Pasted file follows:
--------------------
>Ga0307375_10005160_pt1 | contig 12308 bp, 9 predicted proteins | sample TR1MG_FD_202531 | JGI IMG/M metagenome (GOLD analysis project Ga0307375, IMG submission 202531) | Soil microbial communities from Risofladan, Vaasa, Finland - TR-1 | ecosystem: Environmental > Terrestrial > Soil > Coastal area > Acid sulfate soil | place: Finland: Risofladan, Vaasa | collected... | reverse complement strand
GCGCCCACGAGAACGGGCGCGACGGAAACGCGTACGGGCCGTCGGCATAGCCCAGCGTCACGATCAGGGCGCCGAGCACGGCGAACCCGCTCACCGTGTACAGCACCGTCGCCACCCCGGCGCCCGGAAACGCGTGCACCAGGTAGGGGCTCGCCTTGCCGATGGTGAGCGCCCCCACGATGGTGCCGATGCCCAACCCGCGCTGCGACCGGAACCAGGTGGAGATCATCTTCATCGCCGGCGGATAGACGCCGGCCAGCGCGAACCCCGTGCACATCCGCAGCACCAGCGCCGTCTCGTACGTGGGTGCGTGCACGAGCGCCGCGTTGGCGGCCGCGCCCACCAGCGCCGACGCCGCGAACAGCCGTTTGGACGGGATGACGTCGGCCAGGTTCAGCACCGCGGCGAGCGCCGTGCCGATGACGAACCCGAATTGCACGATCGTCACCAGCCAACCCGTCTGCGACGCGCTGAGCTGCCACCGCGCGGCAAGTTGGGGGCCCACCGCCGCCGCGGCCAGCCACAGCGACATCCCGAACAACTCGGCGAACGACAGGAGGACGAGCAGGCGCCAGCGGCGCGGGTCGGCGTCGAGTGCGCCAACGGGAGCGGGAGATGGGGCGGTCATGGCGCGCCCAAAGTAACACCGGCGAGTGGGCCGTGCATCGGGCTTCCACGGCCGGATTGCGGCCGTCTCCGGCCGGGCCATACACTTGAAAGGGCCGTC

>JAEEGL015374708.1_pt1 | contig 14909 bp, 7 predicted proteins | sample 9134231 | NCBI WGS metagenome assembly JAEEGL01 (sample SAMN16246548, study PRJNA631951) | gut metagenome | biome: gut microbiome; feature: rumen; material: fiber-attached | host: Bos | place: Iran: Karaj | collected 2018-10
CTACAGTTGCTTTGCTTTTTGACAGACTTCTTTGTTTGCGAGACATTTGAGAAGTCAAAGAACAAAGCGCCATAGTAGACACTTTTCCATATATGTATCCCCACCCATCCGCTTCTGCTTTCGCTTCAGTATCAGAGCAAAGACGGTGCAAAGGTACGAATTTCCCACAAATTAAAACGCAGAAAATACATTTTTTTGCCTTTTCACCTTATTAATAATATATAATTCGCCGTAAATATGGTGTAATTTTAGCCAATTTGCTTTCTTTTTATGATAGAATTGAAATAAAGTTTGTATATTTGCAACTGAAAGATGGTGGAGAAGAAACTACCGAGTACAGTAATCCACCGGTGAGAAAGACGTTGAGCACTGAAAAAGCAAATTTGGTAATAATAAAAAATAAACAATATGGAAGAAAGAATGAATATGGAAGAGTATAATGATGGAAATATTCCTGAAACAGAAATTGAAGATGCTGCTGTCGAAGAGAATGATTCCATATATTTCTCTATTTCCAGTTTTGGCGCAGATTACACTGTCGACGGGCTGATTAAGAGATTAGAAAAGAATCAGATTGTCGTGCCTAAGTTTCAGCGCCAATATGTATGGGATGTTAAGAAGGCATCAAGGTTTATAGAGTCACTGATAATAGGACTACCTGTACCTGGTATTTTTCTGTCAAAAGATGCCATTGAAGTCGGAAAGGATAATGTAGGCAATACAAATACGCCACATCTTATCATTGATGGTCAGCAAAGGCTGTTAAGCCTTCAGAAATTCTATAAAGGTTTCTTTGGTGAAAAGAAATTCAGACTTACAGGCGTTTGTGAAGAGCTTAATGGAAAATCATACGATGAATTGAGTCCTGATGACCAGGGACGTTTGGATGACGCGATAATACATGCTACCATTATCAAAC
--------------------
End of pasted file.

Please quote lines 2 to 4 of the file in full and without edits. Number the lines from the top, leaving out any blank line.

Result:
GCGCCCACGAGAACGGGCGCGACGGAAACGCGTACGGGCCGTCGGCATAGCCCAGCGTCACGATCAGGGCGCCGAGCACGGCGAACCCGCTCACCGTGTACAGCACCGTCGCCACCCCGGCGCCCGGAAACGCGTGCACCAGGTAGGGGCTCGCCTTGCCGATGGTGAGCGCCCCCACGATGGTGCCGATGCCCAACCCGCGCTGCGACCGGAACCAGGTGGAGATCATCTTCATCGCCGGCGGATAGACGCCGGCCAGCGCGAACCCCGTGCACATCCGCAGCACCAGCGCCGTCTCGTACGTGGGTGCGTGCACGAGCGCCGCGTTGGCGGCCGCGCCCACCAGCGCCGACGCCGCGAACAGCCGTTTGGACGGGATGACGTCGGCCAGGTTCAGCACCGCGGCGAGCGCCGTGCCGATGACGAACCCGAATTGCACGATCGTCACCAGCCAACCCGTCTGCGACGCGCTGAGCTGCCACCGCGCGGCAAGTTGGGGGCCCACCGCCGCCGCGGCCAGCCACAGCGACATCCCGAACAACTCGGCGAACGACAGGAGGACGAGCAGGCGCCAGCGGCGCGGGTCGGCGTCGAGTGCGCCAACGGGAGCGGGAGATGGGGCGGTCATGGCGCGCCCAAAGTAACACCGGCGAGTGGGCCGTGCATCGGGCTTCCACGGCCGGATTGCGGCCGTCTCCGGCCGGGCCATACACTTGAAAGGGCCGTC

>JAEEGL015374708.1_pt1 | contig 14909 bp, 7 predicted proteins | sample 9134231 | NCBI WGS metagenome assembly JAEEGL01 (sample SAMN16246548, study PRJNA631951) | gut metagenome | biome: gut microbiome; feature: rumen; material: fiber-attached | host: Bos | place: Iran: Karaj | collected 2018-10
CTACAGTTGCTTTGCTTTTTGACAGACTTCTTTGTTTGCGAGACATTTGAGAAGTCAAAGAACAAAGCGCCATAGTAGACACTTTTCCATATATGTATCCCCACCCATCCGCTTCTGCTTTCGCTTCAGTATCAGAGCAAAGACGGTGCAAAGGTACGAATTTCCCACAAATTAAAACGCAGAAAATACATTTTTTTGCCTTTTCACCTTATTAATAATATATAATTCGCCGTAAATATGGTGTAATTTTAGCCAATTTGCTTTCTTTTTATGATAGAATTGAAATAAAGTTTGTATATTTGCAACTGAAAGATGGTGGAGAAGAAACTACCGAGTACAGTAATCCACCGGTGAGAAAGACGTTGAGCACTGAAAAAGCAAATTTGGTAATAATAAAAAATAAACAATATGGAAGAAAGAATGAATATGGAAGAGTATAATGATGGAAATATTCCTGAAACAGAAATTGAAGATGCTGCTGTCGAAGAGAATGATTCCATATATTTCTCTATTTCCAGTTTTGGCGCAGATTACACTGTCGACGGGCTGATTAAGAGATTAGAAAAGAATCAGATTGTCGTGCCTAAGTTTCAGCGCCAATATGTATGGGATGTTAAGAAGGCATCAAGGTTTATAGAGTCACTGATAATAGGACTACCTGTACCTGGTATTTTTCTGTCAAAAGATGCCATTGAAGTCGGAAAGGATAATGTAGGCAATACAAATACGCCACATCTTATCATTGATGGTCAGCAAAGGCTGTTAAGCCTTCAGAAATTCTATAAAGGTTTCTTTGGTGAAAAGAAATTCAGACTTACAGGCGTTTGTGAAGAGCTTAATGGAAAATCATACGATGAATTGAGTCCTGATGACCAGGGACGTTTGGATGACGCGATAATACATGCTACCATTATCAAAC